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List Of ICD-9 Codes
The following is a list of codes for International Statistical Classification of Diseases and Related Health Problems[1] [2]. List of ICD-9 codes 001–139: infectious and parasitic diseases List of ICD-9 codes 140–239: neoplasms List of ICD-9 codes 240–279: endocrine, nutritional and metabolic diseases, and immunity disorders
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Medical Subject Headings
Medical Subject Headings (MeSH) is a comprehensive controlled vocabulary for the purpose of indexing journal articles and books in the life sciences; it serves as a thesaurus that facilitates searching. Created and updated by the United States National Library of Medicine (NLM), it is used by the MEDLINE/ PubMed
PubMed
article database and by NLM's catalog of book holdings. MeSH is also used by ClinicalTrials.gov
ClinicalTrials.gov
registry to classify which diseases are studied by trials registered in ClinicalTrials.gov. MeSH was introduced in 1960, with the NLM's own index catalogue and the subject headings of the Quarterly Cumulative Index Medicus (1940 edition) as precursors. The yearly printed version of MeSH was discontinued in 2007 and MeSH is now available online only.[2] It can be browsed and downloaded free of charge through PubMed
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Diseases Database
The Diseases Database is a free website that provides information about the relationships between medical conditions, symptoms, and medications. The database is run by Medical Object Oriented Software Enterprises Ltd, a company based in London.[1] The site's stated aim is "education, background reading and general interest" with an intended audience "physicians, other clinical healthcare workers and students of these professions". The editor of the site is stated as Malcolm H Duncan, a UK qualified medical doctor.[2] Organization[edit] The Diseases Database is based on a collection of about 8,500 concepts, called "items", related to human medicine including diseases, drugs, symptoms, physical signs and abnormal laboratory results.[3] In order to link items to both each other and external information resources three sets of metadata are modelled within the database.[citation needed]Items are assigned various relationships e.g
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EMedicine
eMedicine.com, Incorporated is an online clinical medical knowledge base founded in 1996 by two medical doctors, Scott Plantz and Jonathan Adler, and by Jeffrey Berezin, a computer engineer. The fundamental concept was to create a large repository of professional level medical content that could be both updated and accessed continuously to assist in clinical care and physician education. The eMedicine website consists of approximately 6,800 medical topic review articles, each of which is associated with one of 62 clinical subspecialty "textbooks". Pediatrics, for example, has 1,050 articles organized into 14 subspecialty "textbooks" (Pediatric endocrinology, genetics, cardiology, pulmonology, etc.); the emergency medicine volume has 630 articles and internal medicine is near 1,400. The knowledge base includes about 25,000 clinically relevant images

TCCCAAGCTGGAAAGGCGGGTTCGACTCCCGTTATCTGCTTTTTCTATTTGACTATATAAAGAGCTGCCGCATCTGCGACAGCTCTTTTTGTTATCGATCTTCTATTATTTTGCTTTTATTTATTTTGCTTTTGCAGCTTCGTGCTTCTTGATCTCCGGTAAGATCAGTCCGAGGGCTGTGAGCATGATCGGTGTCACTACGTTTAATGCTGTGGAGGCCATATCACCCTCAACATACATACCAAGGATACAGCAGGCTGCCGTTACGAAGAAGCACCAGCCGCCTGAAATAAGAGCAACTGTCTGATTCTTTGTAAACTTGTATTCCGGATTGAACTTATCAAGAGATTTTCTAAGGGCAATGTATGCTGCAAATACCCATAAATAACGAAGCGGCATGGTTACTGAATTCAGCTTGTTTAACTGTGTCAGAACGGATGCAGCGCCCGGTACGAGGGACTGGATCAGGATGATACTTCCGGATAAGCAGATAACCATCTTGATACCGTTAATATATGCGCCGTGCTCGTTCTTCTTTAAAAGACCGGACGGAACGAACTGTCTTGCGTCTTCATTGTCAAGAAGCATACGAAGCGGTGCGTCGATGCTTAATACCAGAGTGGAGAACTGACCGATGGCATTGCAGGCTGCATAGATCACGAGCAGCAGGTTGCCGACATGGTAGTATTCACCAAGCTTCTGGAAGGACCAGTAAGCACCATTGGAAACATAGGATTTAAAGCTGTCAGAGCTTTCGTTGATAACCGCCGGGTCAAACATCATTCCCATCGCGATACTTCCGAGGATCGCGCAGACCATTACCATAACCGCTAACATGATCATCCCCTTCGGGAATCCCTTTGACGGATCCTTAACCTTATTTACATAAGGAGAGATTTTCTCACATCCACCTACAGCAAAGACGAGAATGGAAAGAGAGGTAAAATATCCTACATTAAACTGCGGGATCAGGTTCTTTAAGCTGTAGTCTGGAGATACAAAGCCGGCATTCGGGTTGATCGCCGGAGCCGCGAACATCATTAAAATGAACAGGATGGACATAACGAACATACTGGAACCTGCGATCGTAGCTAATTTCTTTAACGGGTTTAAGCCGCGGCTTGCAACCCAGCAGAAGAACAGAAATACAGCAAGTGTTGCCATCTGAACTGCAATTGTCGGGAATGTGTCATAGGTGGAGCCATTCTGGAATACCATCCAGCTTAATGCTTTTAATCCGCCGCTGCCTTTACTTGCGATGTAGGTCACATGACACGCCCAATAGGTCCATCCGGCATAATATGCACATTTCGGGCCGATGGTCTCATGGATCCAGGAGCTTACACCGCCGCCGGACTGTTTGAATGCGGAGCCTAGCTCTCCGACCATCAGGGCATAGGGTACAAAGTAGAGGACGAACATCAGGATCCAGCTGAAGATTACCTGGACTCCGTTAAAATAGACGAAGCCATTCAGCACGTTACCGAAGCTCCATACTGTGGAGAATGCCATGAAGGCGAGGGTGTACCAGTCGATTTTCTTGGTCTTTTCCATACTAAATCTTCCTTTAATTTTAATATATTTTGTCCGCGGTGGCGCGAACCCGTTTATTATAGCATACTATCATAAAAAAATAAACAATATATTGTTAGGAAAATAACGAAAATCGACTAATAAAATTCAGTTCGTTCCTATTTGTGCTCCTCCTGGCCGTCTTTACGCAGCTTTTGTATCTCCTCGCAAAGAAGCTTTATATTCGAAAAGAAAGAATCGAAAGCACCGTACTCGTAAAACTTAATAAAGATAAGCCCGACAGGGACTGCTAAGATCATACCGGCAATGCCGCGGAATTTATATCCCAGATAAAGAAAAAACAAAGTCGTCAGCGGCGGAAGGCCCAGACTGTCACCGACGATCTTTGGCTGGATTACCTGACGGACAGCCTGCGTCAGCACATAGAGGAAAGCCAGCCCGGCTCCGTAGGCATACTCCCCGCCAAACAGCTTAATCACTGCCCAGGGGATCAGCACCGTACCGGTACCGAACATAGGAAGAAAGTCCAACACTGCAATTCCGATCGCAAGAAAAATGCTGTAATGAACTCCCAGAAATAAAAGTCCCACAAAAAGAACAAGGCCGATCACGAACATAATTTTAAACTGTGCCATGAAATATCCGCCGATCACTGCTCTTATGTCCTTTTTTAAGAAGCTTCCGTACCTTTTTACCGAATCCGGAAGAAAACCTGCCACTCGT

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Oropharynx
The pharynx (plural: pharynges) is the part of the throat that is behind the mouth and nasal cavity and above the esophagus and the larynx, or the tubes going down to the stomach and the lungs. The pharynx is an organ found in vertebrates and invertebrates, though the structure is not universally the same across all of those species. In humans the pharynx is part of the digestive system and also of the conducting zone of the respiratory system. (The conducting zone also includes the nostrils of the nose, larynx, trachea, bronchi, and bronchioles, and their function is to filter, warm, and moisten air and conduct it into the lungs.[1]) The pharynx makes up the part of the throat situated immediately behind the nasal cavity, behind the mouth and above the esophagus and larynx. The human pharynx is conventionally divided into three sections: the nasopharynx, the oropharynx and the laryngopharynx
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Skin Infection
Infection
Infection
of the skin is distinguished from dermatitis,[1] which is inflammation of the skin, but a skin infection can result in skin inflammation
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ICD-10 Chapter I
Contents1 I00–I99 – Diseases of the circulatory system1.1 (I00–I02) Acute rheumatic fever 1.2 (I05–I09) Chronic rheumatic heart diseases 1.3 (I10–I15) Hypertensive diseases 1.4 (I20–I25) Ischemic heart diseases 1.5 (I26–I28) Pulmonary heart disease
Pulmonary heart disease
and diseases of pulmonary circulation 1.6 (I30–I52) Other forms of heart disease1.6.1 Pericardium 1.6.2
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List Of ICD-9 Codes 001–139
The International Classification of Diseases (ICD) is the international "standard diagnostic tool for epidemiology, health management and clinical purposes". Its full official name is International Statistical Classification of Diseases and Related Health Problems.[1] The ICD is maintained by the World Health Organization
World Health Organization
(WHO), the directing and coordinating authority for health within the United Nations System.[2] The ICD is designed as a health care classification system, providing a system of diagnostic codes for classifying diseases, including nuanced classifications of a wide variety of signs, symptoms, abnormal findings, complaints, social circumstances, and external causes of injury or disease. This system is designed to map health conditions to corresponding generic categories together with specific variations, assigning for these a designated code, up to six characters long